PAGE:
Univergy Solar, a renewable energy company, based in Japan, is going to invest more than $200 million in two solar projects in the central African nation of Zambia. This is expected to add nearly 200 MW capacity to the country’s national grid by the next year.
Zambia is highly dependent on hydropower, and the country has been in the grip of a severe drought, which has led to an energy deficit of 750 MW due to low water supply at the power generation plants.
According to a statement released by the Zambian embassy in Tokyo, Univergy is expected to develop a 135 MW solar project in Northern Zambia and another 65 MW project in the copper belt region of the country.
Univergy is expected to sign the Memorandum of Understanding (MoU) with the Zambian government soon, and construction work for both the projects will start in the first quarter of 2020. Both projects are expected to be completed within eight months.
The press statement further noted, “The solar power project will be implemented in collaboration with a Zambian company and is expected to create hundreds of jobs and business opportunities for local firms engaged in maintaining the solar farms and generation plants.”
Earlier this year, the Global Energy Transfer Feed-in Tariffs (GET FiT), Zambia Secretariat, had awarded 120 MW of solar projects under round one of its 100 MW solar PV tender. The GET FiT tender had an initial plan to award 100 MW, but due to favorable results, the government of Zambia and GET FiT Investment Committee decided to allocate an additional 20 MW. Six projects of 20 MW were awarded, totaling 120 MW.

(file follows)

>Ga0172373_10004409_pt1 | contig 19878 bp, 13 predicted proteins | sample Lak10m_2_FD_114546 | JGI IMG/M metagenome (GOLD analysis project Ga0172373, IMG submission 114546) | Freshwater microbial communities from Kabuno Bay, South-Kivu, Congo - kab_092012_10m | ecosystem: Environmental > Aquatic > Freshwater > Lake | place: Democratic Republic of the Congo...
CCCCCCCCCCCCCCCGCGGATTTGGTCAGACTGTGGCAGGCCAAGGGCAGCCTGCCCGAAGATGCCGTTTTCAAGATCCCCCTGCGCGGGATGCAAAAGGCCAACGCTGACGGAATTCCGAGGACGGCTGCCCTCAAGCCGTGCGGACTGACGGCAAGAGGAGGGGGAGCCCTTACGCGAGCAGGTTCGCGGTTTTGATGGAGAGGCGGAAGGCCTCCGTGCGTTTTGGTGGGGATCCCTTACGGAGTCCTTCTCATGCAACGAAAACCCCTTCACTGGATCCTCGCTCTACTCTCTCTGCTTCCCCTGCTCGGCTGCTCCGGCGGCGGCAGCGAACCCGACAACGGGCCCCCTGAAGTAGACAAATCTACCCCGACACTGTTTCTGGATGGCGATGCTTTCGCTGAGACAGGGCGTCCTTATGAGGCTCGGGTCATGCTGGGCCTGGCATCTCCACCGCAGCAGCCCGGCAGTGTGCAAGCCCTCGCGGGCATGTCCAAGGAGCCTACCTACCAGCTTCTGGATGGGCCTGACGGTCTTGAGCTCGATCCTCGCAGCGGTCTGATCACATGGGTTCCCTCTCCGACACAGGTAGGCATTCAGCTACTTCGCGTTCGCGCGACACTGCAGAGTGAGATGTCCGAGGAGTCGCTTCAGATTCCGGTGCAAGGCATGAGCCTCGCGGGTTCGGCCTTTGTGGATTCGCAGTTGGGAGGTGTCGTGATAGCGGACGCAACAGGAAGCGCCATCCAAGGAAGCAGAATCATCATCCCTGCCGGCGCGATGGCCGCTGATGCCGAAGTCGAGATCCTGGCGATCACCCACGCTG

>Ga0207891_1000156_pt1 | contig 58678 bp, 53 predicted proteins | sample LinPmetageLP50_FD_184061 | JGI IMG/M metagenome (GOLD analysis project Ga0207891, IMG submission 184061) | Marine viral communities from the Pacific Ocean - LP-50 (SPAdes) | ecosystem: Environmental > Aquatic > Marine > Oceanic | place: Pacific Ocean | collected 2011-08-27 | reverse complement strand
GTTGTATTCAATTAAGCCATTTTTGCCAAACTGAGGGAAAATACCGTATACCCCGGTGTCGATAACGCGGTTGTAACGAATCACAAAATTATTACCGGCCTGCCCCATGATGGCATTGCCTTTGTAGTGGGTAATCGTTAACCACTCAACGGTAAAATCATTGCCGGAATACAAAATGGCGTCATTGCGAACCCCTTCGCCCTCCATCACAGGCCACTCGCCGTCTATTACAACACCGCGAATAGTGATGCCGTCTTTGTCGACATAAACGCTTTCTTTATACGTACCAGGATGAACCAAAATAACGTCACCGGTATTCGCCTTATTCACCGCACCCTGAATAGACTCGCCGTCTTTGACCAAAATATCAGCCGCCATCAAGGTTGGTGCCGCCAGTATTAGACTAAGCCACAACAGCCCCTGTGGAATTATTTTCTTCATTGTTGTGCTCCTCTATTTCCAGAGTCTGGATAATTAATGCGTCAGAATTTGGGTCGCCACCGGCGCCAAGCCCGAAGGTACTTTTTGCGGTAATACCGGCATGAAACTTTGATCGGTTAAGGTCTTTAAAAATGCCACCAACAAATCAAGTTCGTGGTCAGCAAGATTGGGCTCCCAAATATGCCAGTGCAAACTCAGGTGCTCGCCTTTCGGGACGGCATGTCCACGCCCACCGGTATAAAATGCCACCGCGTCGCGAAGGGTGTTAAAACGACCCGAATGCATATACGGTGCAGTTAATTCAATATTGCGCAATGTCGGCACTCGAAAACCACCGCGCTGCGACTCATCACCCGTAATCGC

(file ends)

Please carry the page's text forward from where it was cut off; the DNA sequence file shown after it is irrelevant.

Previously, Mercom reported that the International Financial Corporation (IFC) and the government of Canada had joined hands to support Zambia with $25 million in financial aid for clean and affordable energy. The funding will be utilized for the construction of a solar project under the second ‘Scaling Solar’ initiative to meet the country’s ever-growing energy shortage. Scaling Solar is a World Bank initiative that aims to support the development of more than 1 GW of solar power across Africa. It provides competitive bidding and simplified procurement for grid-tied photovoltaic power, even in smaller markets.